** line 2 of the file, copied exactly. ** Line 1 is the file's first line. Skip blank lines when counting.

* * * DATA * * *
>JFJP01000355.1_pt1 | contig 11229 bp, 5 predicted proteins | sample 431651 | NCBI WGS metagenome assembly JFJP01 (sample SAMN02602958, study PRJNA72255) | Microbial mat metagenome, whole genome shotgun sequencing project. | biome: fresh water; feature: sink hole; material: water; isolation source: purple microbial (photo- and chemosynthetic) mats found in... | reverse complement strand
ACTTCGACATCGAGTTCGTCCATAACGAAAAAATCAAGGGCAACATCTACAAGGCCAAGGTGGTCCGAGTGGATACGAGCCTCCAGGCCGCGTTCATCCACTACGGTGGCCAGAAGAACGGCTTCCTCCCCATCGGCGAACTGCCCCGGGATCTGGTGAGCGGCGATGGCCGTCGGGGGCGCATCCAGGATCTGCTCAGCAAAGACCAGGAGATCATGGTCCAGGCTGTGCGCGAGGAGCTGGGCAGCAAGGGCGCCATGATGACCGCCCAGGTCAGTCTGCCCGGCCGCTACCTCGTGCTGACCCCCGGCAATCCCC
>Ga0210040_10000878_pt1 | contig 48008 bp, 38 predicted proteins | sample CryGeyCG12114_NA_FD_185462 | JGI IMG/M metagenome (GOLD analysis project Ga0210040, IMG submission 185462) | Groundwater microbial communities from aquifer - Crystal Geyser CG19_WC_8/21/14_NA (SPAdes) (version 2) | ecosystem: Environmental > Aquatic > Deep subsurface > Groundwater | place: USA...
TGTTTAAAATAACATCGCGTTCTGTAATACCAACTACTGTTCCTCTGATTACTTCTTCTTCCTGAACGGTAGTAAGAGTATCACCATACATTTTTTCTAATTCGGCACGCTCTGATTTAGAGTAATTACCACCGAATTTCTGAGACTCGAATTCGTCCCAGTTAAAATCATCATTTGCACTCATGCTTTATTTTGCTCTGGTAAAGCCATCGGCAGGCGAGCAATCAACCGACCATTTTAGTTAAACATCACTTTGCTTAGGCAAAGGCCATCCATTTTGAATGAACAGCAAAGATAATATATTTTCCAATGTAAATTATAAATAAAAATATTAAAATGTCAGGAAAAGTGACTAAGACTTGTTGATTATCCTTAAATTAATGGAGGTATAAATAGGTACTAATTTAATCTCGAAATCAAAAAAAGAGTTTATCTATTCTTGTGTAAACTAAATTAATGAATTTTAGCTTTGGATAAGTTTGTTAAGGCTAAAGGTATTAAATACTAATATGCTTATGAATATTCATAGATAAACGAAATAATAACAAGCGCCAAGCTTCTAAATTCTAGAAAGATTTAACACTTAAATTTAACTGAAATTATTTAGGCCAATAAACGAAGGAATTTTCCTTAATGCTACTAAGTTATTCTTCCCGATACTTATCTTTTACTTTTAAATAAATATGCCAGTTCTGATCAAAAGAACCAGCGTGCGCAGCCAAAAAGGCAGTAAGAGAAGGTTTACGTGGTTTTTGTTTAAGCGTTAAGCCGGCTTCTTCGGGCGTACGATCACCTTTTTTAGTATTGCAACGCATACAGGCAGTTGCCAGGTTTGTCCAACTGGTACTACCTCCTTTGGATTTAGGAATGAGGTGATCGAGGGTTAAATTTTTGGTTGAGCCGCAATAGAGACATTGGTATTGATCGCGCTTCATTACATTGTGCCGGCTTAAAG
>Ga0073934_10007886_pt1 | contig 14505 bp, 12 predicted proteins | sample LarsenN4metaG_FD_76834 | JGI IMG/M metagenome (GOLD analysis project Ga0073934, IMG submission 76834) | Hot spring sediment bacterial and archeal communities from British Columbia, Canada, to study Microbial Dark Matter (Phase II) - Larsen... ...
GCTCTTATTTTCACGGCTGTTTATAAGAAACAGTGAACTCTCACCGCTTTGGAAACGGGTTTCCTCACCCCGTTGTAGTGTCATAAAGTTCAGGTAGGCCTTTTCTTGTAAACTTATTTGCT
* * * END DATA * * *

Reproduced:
ACTTCGACATCGAGTTCGTCCATAACGAAAAAATCAAGGGCAACATCTACAAGGCCAAGGTGGTCCGAGTGGATACGAGCCTCCAGGCCGCGTTCATCCACTACGGTGGCCAGAAGAACGGCTTCCTCCCCATCGGCGAACTGCCCCGGGATCTGGTGAGCGGCGATGGCCGTCGGGGGCGCATCCAGGATCTGCTCAGCAAAGACCAGGAGATCATGGTCCAGGCTGTGCGCGAGGAGCTGGGCAGCAAGGGCGCCATGATGACCGCCCAGGTCAGTCTGCCCGGCCGCTACCTCGTGCTGACCCCCGGCAATCCCC